Avoid CrowdsPosted on May 29th, 2010 No comments
There is safety in numbers.
From a pure survival standpoint you are better off being part of the herd than going off by yourself. Birds have worked this out as have fish and there is strong evidence to suggest that cyclists can benefit from being part of the pack. But aiming for survival is a fairly modest goal and it is not going to take you anywhere special.
Moving on from basic survival, it seems that whatever you do in life, there seems to be an advantage in avoiding the crowds. A good basic strategy, whether you are catching public transport, applying for a new job or even setting up a new business is being different to everyone else.
Here are a couple of trivial examples that demonstrate what I am talking about:
After we got married, my wife and I lived in the central business district and she found that she no longer had traffic problems. Since her office was outside of the city, her commute was always opposite to everyone else. In the morning and evenings she had empty lanes while there was traffic jams as far as the eye could see on the other side.
Now that we have kids, we have moved to a suburban home and I catch the train to work.
There are two trains that arrive at my local station within about 3 minutes of each other. The first is the express and it only stops at 4 stations on its way to the city. The express gets into the city faster but there is standing room only when it arrives and quickly becomes so packed that there is no room at all. It is uncomfortable and annoying.
The second train stops at all 15 stations and arrives at my station hard on the heels of the express. It is always almost empty and I can take my pick of seats. However it takes another 15mins to do the trip. I have made a choice to sacrifice the 15min in favour of a more comfortable journey. I am more relaxed, less stressed and happier as a result. It leaves me in a much better frame of mind to face the day.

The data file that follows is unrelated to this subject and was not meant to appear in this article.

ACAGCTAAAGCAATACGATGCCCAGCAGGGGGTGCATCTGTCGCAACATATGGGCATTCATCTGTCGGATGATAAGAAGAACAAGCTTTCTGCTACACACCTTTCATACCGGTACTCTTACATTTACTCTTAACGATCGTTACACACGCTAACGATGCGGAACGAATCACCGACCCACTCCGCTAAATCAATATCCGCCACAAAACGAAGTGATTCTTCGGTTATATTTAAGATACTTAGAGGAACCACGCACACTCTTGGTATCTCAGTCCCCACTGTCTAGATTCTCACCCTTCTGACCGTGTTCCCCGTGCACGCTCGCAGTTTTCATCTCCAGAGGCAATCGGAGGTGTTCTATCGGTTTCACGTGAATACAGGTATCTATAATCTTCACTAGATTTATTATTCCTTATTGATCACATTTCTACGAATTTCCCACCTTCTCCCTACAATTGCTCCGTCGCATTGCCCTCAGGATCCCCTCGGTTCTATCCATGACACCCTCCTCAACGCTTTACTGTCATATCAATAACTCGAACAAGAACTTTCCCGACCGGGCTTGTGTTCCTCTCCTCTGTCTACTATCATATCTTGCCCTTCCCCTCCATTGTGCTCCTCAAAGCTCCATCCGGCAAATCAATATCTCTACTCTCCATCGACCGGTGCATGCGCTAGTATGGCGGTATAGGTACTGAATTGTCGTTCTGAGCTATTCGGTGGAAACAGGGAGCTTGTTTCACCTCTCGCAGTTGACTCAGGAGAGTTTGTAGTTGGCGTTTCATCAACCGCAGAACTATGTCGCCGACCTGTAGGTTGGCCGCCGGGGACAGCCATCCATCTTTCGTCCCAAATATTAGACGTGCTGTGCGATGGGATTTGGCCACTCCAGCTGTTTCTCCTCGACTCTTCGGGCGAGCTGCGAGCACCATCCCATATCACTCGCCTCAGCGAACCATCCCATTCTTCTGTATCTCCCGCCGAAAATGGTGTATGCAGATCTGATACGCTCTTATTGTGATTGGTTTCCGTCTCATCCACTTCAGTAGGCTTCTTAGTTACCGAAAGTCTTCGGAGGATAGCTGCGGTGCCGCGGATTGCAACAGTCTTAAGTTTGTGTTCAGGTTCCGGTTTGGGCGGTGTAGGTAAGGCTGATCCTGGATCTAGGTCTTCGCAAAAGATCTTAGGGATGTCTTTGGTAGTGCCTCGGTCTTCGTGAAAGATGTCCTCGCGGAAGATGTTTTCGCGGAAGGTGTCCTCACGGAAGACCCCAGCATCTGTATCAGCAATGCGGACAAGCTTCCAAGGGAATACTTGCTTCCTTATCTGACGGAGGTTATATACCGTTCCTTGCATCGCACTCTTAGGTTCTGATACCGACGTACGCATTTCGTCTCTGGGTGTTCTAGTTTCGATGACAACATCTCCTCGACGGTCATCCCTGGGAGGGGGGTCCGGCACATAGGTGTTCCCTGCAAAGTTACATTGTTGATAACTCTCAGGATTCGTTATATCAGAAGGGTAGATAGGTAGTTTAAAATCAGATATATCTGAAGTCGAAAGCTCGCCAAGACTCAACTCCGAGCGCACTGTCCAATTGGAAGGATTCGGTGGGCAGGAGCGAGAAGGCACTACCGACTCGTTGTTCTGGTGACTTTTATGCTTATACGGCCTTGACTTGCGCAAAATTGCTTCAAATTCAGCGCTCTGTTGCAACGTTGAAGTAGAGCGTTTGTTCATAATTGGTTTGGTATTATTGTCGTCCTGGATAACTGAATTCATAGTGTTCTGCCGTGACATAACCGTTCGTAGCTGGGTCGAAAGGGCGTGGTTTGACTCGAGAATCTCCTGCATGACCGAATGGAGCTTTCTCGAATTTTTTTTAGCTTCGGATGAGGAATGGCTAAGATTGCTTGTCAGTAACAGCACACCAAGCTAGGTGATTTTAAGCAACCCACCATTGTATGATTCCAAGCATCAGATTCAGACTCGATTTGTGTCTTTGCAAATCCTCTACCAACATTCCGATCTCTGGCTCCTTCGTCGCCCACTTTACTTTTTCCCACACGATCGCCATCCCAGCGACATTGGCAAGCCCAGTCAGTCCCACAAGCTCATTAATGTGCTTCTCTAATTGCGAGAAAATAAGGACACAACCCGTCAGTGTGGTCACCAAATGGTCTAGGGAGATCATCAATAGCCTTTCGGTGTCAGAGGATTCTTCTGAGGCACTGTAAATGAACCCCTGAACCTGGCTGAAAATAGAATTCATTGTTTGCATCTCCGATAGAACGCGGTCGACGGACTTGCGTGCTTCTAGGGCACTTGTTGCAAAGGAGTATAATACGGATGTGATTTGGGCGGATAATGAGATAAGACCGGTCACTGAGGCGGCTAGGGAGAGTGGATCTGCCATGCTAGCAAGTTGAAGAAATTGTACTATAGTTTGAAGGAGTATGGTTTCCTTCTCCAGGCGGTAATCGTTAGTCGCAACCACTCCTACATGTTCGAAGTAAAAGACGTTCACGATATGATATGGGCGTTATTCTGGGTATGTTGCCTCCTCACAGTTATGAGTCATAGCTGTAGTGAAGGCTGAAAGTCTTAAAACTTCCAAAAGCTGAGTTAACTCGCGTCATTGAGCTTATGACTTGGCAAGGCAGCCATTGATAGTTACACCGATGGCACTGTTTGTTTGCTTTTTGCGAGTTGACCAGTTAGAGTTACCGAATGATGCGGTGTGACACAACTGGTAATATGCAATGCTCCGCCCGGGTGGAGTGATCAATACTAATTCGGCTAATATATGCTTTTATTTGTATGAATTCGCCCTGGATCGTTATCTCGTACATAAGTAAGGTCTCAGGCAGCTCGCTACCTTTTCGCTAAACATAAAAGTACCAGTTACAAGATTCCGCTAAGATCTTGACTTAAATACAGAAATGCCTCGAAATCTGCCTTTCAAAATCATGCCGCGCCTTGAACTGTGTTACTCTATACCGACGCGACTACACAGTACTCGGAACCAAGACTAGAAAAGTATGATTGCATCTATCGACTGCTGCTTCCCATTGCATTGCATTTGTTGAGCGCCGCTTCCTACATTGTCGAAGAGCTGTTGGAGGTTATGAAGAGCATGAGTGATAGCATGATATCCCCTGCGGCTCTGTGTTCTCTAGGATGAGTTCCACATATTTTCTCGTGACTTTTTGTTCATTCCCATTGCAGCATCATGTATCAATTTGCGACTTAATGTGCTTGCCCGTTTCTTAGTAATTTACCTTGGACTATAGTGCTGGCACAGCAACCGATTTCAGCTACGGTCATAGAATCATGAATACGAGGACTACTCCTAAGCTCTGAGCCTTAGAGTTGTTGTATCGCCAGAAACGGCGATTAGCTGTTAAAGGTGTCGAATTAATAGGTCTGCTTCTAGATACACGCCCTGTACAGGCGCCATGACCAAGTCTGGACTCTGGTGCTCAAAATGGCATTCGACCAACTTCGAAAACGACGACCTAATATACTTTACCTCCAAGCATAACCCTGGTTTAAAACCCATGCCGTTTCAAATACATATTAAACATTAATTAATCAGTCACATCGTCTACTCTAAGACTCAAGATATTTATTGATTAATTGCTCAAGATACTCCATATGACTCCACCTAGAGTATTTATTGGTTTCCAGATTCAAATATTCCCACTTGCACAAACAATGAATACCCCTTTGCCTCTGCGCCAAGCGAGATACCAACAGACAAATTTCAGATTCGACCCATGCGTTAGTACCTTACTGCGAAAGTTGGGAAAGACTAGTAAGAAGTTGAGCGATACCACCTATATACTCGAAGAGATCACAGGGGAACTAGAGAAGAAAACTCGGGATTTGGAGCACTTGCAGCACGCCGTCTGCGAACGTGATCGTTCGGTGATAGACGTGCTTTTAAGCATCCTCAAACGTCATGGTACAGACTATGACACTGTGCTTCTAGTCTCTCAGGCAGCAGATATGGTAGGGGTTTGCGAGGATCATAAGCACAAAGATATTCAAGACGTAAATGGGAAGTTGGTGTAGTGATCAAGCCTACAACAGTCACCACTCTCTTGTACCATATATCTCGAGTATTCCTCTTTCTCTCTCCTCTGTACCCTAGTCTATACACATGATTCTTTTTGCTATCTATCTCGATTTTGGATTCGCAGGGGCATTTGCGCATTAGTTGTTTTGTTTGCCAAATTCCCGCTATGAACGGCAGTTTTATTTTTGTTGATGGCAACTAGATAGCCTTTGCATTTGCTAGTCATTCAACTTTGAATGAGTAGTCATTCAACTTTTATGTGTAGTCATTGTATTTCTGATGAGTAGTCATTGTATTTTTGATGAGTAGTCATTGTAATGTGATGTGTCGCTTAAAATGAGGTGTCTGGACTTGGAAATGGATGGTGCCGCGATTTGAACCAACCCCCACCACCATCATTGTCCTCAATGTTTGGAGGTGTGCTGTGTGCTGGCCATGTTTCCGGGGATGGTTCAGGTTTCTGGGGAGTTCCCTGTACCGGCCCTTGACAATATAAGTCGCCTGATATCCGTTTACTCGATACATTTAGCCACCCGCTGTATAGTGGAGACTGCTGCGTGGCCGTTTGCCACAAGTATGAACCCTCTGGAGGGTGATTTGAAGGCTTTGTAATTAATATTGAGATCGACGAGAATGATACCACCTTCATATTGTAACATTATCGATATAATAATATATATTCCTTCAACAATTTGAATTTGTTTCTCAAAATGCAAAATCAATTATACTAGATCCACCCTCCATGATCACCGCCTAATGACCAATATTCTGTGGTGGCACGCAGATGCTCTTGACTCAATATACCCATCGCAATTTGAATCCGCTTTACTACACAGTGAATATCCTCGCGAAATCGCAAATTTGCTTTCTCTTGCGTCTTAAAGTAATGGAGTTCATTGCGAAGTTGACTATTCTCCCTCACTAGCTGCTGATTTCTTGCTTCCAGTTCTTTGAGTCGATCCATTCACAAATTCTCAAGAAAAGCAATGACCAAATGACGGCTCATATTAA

However there is always inherent risk in being different, having lunch before or after the rush time is something I have tried and not had much success with. The system is not set up to cater for diners in odd hours. Holidaying in the off season is also fraught with danger, it may be less crowded but everything is closed.
I think the best policy is to always try to be a little different. Experiment with convention and see what happens. It takes a bit of courage sometimes and initially feels a little uncomfortable but my experience has been that choosing not to be a sheep is very empowering. However, there was one occasion where this got the better of me.
I had decided to go to the gym at 3pm in the afternoon during the week. Not in the peak times like before or after work or at lunch but at a time when everyone else would be in the office. I suddenly had easy access to all of the equipment and no one causing me grief. The downside was the guilt factor.
Even though was was making up the time by working later, I could not get comfortable with the feeling of being away at that time or the idea that people “might” be looking for me. These problems were largely imagined and largely due to my personality and probably something I need to work on.